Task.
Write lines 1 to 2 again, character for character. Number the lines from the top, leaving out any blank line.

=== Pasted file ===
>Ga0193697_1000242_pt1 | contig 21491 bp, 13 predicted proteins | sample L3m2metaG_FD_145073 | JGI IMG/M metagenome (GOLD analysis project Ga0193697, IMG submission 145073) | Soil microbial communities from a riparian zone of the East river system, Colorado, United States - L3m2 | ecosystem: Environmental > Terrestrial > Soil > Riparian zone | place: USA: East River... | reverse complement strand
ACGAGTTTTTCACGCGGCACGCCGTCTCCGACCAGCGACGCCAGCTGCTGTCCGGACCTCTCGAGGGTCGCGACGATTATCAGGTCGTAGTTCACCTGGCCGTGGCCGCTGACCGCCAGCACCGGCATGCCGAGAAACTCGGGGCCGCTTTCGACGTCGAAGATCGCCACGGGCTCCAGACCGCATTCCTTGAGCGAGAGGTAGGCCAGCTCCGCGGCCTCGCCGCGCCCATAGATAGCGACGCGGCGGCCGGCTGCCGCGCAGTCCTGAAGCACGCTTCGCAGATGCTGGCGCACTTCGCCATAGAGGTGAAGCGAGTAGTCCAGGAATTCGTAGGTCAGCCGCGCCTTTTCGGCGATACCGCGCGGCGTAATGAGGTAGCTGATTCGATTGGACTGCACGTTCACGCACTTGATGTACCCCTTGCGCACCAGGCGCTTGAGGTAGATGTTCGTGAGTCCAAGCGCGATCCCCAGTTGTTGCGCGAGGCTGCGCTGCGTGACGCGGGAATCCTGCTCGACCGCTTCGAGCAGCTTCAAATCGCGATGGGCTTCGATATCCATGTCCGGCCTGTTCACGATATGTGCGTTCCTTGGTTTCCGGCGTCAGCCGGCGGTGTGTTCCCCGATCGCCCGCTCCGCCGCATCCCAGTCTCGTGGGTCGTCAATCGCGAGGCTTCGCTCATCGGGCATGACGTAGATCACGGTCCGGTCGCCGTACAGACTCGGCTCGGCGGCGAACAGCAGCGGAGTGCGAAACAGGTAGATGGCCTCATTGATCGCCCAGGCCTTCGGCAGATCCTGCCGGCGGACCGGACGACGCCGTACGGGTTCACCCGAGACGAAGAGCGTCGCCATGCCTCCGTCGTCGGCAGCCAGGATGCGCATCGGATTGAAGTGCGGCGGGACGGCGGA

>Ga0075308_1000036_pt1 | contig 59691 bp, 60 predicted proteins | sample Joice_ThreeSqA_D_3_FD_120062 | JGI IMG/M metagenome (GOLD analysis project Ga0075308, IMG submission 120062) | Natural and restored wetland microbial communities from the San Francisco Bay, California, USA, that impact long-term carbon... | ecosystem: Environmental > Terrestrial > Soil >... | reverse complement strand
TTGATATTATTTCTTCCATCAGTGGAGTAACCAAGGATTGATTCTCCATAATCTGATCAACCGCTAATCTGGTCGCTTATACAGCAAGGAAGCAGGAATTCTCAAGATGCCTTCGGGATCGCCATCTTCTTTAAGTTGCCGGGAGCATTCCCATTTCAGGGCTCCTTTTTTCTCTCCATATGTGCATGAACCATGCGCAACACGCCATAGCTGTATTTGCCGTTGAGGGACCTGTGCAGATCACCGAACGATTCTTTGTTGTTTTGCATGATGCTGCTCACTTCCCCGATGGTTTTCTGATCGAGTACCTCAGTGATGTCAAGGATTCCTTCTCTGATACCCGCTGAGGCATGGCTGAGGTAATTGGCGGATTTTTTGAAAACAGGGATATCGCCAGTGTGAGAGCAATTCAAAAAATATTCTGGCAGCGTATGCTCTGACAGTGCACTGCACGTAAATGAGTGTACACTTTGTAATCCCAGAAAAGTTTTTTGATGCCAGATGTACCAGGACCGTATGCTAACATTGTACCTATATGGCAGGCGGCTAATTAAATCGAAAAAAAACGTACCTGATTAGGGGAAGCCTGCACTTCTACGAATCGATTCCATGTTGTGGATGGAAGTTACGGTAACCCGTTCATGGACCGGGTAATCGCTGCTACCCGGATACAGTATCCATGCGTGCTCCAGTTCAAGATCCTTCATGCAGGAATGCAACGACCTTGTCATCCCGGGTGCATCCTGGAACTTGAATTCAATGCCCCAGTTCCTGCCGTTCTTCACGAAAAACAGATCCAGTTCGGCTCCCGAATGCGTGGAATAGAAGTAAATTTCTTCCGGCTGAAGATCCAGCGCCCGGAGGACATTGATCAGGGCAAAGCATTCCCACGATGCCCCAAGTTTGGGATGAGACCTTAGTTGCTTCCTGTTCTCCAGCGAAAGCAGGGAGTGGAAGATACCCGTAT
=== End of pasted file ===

>Ga0193697_1000242_pt1 | contig 21491 bp, 13 predicted proteins | sample L3m2metaG_FD_145073 | JGI IMG/M metagenome (GOLD analysis project Ga0193697, IMG submission 145073) | Soil microbial communities from a riparian zone of the East river system, Colorado, United States - L3m2 | ecosystem: Environmental > Terrestrial > Soil > Riparian zone | place: USA: East River... | reverse complement strand
ACGAGTTTTTCACGCGGCACGCCGTCTCCGACCAGCGACGCCAGCTGCTGTCCGGACCTCTCGAGGGTCGCGACGATTATCAGGTCGTAGTTCACCTGGCCGTGGCCGCTGACCGCCAGCACCGGCATGCCGAGAAACTCGGGGCCGCTTTCGACGTCGAAGATCGCCACGGGCTCCAGACCGCATTCCTTGAGCGAGAGGTAGGCCAGCTCCGCGGCCTCGCCGCGCCCATAGATAGCGACGCGGCGGCCGGCTGCCGCGCAGTCCTGAAGCACGCTTCGCAGATGCTGGCGCACTTCGCCATAGAGGTGAAGCGAGTAGTCCAGGAATTCGTAGGTCAGCCGCGCCTTTTCGGCGATACCGCGCGGCGTAATGAGGTAGCTGATTCGATTGGACTGCACGTTCACGCACTTGATGTACCCCTTGCGCACCAGGCGCTTGAGGTAGATGTTCGTGAGTCCAAGCGCGATCCCCAGTTGTTGCGCGAGGCTGCGCTGCGTGACGCGGGAATCCTGCTCGACCGCTTCGAGCAGCTTCAAATCGCGATGGGCTTCGATATCCATGTCCGGCCTGTTCACGATATGTGCGTTCCTTGGTTTCCGGCGTCAGCCGGCGGTGTGTTCCCCGATCGCCCGCTCCGCCGCATCCCAGTCTCGTGGGTCGTCAATCGCGAGGCTTCGCTCATCGGGCATGACGTAGATCACGGTCCGGTCGCCGTACAGACTCGGCTCGGCGGCGAACAGCAGCGGAGTGCGAAACAGGTAGATGGCCTCATTGATCGCCCAGGCCTTCGGCAGATCCTGCCGGCGGACCGGACGACGCCGTACGGGTTCACCCGAGACGAAGAGCGTCGCCATGCCTCCGTCGTCGGCAGCCAGGATGCGCATCGGATTGAAGTGCGGCGGGACGGCGGA